The Fish -

- By Marianne Moore
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Marianne Craig Moore (November 15, 1887 – February 5, 1972) was an American modernist poet, critic, translator, and editor. Her poetry is noted for formal innovation, precise diction, irony, and wit. Moore was born in Kirkwood, Missouri, in the manse of the Presbyterian church where her maternal grandfather, John Riddle Warner, served as pastor. Her father, John Milton Moore, a mechanical engineer and inventor, suffered a psychotic episode, as a consequence of which her parents separated before she was born; Moore never met him. She and her elder brother, John Warner Moore, were reared by their mother, Mary Warner Moore. The family wrote voluminous letters to one another throughout their lives, often addressing each other by playful nicknames and using a private language.
The Fish
wade
through black jade.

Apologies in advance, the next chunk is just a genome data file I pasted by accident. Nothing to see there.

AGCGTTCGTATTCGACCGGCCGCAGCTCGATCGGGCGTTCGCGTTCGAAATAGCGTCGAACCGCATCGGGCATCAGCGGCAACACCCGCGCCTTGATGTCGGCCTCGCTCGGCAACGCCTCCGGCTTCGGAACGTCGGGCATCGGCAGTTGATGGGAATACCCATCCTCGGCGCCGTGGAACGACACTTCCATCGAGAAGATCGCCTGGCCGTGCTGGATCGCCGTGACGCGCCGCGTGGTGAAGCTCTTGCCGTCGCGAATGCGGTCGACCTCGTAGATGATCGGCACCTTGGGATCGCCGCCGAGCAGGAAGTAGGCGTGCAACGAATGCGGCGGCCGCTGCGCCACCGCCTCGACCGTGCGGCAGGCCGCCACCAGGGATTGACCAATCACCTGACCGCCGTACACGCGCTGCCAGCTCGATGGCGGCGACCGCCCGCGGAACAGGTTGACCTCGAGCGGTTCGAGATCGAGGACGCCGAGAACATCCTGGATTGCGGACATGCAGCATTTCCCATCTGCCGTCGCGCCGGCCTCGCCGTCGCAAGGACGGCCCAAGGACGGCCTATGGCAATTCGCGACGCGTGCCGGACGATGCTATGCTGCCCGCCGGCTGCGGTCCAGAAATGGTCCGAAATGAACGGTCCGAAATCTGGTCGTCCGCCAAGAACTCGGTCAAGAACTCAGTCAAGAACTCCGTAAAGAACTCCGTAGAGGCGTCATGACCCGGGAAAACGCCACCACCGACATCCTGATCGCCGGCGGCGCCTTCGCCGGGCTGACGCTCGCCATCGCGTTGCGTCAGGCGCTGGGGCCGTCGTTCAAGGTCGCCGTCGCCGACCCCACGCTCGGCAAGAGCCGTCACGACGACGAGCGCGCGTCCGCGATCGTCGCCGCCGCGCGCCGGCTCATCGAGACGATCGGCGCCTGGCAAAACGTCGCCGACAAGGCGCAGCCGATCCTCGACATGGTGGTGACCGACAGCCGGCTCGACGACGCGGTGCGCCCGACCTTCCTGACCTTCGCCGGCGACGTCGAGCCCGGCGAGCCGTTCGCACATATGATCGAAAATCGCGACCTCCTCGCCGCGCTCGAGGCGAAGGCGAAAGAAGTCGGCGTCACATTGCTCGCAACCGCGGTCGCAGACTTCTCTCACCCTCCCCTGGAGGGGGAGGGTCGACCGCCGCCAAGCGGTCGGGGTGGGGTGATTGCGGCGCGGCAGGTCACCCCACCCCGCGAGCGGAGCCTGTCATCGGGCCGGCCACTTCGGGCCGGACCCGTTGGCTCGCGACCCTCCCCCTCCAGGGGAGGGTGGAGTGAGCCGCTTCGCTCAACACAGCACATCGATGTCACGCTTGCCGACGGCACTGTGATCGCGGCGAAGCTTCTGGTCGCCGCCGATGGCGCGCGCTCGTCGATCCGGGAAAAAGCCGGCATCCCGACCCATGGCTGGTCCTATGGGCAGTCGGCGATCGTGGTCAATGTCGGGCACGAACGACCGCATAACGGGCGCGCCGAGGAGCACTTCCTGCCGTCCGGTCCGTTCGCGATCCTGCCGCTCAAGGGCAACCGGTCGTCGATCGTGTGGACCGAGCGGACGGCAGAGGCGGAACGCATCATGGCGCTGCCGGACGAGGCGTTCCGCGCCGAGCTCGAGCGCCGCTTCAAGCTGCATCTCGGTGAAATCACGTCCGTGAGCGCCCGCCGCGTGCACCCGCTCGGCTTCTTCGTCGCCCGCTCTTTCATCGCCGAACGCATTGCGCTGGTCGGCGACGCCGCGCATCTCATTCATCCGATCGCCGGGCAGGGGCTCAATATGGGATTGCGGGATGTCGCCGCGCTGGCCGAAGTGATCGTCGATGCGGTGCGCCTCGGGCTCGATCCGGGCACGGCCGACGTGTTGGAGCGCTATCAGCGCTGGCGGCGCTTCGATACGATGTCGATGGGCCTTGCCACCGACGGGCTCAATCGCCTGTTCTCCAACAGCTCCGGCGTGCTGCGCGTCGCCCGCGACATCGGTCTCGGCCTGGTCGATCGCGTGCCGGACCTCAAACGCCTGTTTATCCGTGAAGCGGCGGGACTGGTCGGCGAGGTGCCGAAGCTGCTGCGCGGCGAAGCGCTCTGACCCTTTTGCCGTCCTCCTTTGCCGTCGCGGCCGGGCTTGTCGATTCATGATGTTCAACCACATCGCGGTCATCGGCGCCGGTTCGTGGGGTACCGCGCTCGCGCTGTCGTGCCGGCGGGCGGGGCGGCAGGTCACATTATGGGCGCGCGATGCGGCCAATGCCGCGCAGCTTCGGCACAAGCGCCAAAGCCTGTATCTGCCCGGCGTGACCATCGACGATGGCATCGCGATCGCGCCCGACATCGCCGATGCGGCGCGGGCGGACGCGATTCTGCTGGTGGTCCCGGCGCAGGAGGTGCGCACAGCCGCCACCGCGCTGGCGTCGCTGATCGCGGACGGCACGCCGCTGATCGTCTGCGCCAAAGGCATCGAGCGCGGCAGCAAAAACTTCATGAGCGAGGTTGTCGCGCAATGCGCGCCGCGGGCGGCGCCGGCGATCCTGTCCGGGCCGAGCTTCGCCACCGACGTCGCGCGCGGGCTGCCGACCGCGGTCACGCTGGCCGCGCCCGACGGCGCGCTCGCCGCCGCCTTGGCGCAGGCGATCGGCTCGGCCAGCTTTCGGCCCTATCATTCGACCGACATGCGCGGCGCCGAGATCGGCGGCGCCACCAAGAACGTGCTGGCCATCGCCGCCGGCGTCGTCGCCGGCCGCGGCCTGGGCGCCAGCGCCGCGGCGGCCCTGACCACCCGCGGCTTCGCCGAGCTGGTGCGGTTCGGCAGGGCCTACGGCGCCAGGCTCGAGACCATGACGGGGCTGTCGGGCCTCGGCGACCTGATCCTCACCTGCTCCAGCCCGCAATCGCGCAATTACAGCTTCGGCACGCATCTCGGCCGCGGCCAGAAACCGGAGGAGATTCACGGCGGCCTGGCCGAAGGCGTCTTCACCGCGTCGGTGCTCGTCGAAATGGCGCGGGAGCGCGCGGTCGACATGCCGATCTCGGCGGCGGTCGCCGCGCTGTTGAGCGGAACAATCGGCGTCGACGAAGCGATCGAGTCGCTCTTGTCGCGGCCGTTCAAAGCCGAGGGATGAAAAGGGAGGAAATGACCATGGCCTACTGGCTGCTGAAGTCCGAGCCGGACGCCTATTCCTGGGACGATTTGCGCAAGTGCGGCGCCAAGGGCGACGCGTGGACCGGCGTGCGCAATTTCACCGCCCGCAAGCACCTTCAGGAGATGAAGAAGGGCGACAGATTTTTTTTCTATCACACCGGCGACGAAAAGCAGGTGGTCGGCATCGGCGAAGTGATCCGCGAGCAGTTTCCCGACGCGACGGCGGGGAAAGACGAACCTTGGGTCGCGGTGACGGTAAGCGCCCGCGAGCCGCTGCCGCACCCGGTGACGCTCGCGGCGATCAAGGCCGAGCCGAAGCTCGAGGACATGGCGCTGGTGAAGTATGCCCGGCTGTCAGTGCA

Of the crow-blue mussel-shells, one keeps
       adjusting the ash-heaps;
              opening and shutting itself like
 
an
injured fan.
       The barnacles which encrust the side
       of the wave, cannot hide
              there for the submerged shafts of the
 
sun,
split like spun
       glass, move themselves with spotlight swiftness
       into the crevices—
              in and out, illuminating
 
the
turquoise sea
       of bodies. The water drives a wedge
       of iron through the iron edge
              of the cliff; whereupon the stars,
 
pink
rice-grains, ink-
       bespattered jelly fish, crabs like green
       lilies, and submarine
              toadstools, slide each on the other.
 
All
external
       marks of abuse are present on this
       defiant edifice—
              all the physical features of
             
ac-
cident—lack
       of cornice, dynamite grooves, burns, and
       hatchet strokes, these things stand
              out on it; the chasm-side is
 
dead.
Repeated
       evidence has proved that it can live
       on what can not revive
              its youth. The sea grows old in it.
 
 
 
 
 
 
Credit: 
This poem is in the public domain.
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Rating: A

Words: 402

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